Science Seminars

The Great Space Weather Storm of 4-5 August 1972 – A Carrington-class Storm in Disguise?

Speaker: Delores Knipp (CCAR, CU Boulder; NCAR/HAO)
Date: Thursday, Feb 28, 2019
Time: 4:00 PM
Location: SPSC W120

Seminar Abstract:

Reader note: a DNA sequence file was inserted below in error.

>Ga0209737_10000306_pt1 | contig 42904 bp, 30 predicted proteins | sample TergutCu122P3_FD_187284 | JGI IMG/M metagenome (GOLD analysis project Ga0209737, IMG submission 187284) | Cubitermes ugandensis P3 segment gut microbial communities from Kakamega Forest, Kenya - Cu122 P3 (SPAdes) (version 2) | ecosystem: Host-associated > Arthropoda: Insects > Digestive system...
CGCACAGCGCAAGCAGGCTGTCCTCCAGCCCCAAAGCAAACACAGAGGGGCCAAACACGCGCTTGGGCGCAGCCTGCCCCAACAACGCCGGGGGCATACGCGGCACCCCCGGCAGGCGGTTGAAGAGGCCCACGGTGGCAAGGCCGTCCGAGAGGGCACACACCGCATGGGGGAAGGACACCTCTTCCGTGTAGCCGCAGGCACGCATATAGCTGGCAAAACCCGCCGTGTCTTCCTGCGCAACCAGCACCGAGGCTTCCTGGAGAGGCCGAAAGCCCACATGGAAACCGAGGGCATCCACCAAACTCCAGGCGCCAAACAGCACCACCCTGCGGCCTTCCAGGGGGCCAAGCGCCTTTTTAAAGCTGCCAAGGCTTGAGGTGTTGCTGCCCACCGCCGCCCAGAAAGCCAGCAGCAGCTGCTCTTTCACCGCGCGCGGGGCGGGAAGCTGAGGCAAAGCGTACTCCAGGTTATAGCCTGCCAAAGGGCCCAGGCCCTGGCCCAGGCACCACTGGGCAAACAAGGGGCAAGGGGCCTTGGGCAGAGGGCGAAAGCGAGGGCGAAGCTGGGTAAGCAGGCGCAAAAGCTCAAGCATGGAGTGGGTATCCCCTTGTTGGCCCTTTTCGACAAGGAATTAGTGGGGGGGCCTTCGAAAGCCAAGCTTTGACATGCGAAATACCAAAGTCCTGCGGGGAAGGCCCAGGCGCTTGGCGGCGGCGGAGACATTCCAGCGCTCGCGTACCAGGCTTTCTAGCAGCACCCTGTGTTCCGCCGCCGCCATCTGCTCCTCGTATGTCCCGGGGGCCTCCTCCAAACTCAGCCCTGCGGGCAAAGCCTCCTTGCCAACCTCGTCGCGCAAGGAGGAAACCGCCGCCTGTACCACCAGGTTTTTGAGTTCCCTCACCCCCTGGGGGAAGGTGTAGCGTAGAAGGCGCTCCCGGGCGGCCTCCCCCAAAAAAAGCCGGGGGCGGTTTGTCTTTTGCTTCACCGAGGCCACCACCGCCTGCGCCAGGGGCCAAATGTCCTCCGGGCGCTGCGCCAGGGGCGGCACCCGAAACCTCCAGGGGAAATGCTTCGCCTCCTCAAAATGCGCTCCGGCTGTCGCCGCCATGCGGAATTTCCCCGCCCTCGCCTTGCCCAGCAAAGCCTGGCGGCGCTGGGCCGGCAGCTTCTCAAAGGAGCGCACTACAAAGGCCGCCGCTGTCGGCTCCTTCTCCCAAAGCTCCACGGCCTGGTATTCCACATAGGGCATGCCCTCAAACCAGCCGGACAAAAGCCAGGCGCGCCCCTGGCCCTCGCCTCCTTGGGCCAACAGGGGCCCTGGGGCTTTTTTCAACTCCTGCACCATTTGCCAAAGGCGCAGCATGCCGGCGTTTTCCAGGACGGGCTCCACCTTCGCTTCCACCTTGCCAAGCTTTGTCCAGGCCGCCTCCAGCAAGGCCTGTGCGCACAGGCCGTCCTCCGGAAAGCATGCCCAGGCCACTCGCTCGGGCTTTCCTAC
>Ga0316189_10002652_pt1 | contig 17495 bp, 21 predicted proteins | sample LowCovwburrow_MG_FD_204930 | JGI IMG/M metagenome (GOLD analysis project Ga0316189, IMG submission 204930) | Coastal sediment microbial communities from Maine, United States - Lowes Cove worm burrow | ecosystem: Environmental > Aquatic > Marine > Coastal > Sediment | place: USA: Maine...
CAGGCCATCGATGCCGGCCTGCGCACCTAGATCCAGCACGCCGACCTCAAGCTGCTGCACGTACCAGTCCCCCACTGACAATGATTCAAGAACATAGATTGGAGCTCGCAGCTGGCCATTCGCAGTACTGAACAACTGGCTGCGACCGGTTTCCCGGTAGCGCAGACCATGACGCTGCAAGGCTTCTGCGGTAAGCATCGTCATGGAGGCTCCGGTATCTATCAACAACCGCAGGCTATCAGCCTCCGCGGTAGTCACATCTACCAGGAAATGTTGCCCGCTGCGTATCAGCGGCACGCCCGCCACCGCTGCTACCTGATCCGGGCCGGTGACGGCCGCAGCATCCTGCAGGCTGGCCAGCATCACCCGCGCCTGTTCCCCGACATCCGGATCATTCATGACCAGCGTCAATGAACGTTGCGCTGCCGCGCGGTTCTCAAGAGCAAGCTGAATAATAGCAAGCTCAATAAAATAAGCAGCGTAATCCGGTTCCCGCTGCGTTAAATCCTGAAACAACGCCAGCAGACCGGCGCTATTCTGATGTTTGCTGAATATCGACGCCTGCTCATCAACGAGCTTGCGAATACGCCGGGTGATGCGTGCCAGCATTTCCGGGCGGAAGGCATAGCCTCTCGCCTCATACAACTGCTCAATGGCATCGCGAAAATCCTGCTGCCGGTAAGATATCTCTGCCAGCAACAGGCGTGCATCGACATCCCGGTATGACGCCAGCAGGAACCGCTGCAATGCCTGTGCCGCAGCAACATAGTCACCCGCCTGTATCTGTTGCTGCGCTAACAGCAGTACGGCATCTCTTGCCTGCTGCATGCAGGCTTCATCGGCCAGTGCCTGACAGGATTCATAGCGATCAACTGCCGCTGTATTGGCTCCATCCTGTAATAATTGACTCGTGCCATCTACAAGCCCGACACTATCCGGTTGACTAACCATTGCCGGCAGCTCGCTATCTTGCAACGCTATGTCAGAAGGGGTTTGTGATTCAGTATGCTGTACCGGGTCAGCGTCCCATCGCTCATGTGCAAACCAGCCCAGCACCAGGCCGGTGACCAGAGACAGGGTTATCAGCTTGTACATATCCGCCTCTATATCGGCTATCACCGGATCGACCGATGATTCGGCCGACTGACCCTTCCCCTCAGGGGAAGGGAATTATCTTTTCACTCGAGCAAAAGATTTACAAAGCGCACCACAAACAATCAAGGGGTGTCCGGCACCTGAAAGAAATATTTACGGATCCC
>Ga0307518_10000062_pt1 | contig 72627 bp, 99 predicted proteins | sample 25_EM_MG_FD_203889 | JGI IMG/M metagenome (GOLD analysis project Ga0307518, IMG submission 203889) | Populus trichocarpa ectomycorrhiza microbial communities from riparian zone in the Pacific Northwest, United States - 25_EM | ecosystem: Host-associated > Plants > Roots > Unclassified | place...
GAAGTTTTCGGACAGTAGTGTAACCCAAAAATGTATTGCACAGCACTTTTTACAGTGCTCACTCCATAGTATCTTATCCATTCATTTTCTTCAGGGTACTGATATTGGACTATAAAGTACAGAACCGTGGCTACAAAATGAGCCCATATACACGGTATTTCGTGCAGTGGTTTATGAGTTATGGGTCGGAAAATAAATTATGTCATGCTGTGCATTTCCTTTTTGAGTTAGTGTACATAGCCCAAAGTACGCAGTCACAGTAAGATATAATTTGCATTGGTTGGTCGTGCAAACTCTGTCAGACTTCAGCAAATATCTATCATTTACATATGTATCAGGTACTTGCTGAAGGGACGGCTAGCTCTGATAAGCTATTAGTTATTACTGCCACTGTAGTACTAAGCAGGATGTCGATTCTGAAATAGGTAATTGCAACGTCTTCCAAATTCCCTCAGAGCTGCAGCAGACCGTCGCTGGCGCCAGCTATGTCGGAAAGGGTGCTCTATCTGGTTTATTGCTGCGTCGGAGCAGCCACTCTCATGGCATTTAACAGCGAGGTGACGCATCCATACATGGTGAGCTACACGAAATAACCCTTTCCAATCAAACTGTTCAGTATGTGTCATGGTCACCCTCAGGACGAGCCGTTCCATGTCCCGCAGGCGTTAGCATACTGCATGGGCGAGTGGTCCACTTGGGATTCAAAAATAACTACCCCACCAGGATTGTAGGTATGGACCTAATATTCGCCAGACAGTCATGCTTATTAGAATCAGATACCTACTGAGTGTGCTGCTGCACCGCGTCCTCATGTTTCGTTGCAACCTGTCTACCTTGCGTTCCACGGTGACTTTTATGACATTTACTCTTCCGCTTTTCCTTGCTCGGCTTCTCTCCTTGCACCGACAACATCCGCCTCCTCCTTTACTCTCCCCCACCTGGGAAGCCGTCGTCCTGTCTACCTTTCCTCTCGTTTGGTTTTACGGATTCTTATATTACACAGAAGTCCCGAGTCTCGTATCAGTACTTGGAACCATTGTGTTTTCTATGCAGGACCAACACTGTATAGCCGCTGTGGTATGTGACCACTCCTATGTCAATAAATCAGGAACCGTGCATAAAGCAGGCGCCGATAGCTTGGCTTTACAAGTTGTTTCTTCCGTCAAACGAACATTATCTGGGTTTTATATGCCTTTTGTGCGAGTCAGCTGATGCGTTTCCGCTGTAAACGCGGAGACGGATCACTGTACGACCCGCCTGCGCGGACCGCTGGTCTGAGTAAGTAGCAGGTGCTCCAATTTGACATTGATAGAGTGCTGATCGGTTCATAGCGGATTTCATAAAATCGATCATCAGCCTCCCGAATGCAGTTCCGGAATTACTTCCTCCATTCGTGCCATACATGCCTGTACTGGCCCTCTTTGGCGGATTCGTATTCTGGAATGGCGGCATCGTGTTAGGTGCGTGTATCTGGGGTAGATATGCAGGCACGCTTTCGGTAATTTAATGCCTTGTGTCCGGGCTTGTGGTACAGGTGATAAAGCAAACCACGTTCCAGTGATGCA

In early August 1972, near the end of solar cycle 20, the Sun produced a series of flares and coronal mass ejections (CMEs) that bear the signatures of a Carrington-level event.  The ejecta associated with the 4 August ~X-20 flare arrived at Earth in only 14.6 hr. This transit was made possible by the path-clearing efforts of two previous CMEs that arrived early on 4 August. Charged particles caught between complex interplanetary structures were energized into a swarm of solar energetic particles producing a greater than 10 MeV ion flux of 70000 cm-2 s-1 sr-1. These particles punished spacecraft solar panels and produced an ozone hole in the stratosphere that persisted and circulated as a semi-rigid structure for more than 50 days.  Within 15 minutes of the late 4 August shock arrival the first glow of what would become a “spectacular aurora,” bright enough to cast shadows, appeared along the southern coast of the United Kingdom at ~54 MLAT.  Widespread electric- and communication- grid disturbances plagued North America late on 4 August as high-latitude magnetic field rates of changes exceeded 2000 nT/min. Giant magnetic pulsations rocked the magnetosphere. Over Russia, there was reported development of a nighttime mid-latitude E-layer. Although the magnetic storm index, Dst, dipped to only -125 nT, the magnetopause was observed within 5.2 RE and the plasmapause within 2 RE. There was an additional effect, long buried in the Vietnam War archives that adds credence to the severity of the storm impact: a nearly instantaneous, unintended detonation of dozens of sea mines south of Hai Phong, North Vietnam on 4 August 1972. The US Navy attributed the dramatic event to ‘magnetic perturbations of solar storms’.  I provide insight into the solar, geophysical and military circumstances of this extraordinary situation.  I further argue that this storm deserves a scientific revisit as a grand challenge for the space weather community.